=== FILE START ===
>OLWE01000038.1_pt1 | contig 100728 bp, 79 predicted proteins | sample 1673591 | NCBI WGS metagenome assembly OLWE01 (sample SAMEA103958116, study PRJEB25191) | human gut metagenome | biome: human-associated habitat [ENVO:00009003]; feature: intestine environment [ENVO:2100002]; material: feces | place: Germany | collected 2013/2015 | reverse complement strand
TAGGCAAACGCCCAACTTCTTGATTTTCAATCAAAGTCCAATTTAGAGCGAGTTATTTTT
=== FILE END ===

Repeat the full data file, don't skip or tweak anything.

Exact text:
>OLWE01000038.1_pt1 | contig 100728 bp, 79 predicted proteins | sample 1673591 | NCBI WGS metagenome assembly OLWE01 (sample SAMEA103958116, study PRJEB25191) | human gut metagenome | biome: human-associated habitat [ENVO:00009003]; feature: intestine environment [ENVO:2100002]; material: feces | place: Germany | collected 2013/2015 | reverse complement strand
TAGGCAAACGCCCAACTTCTTGATTTTCAATCAAAGTCCAATTTAGAGCGAGTTATTTTT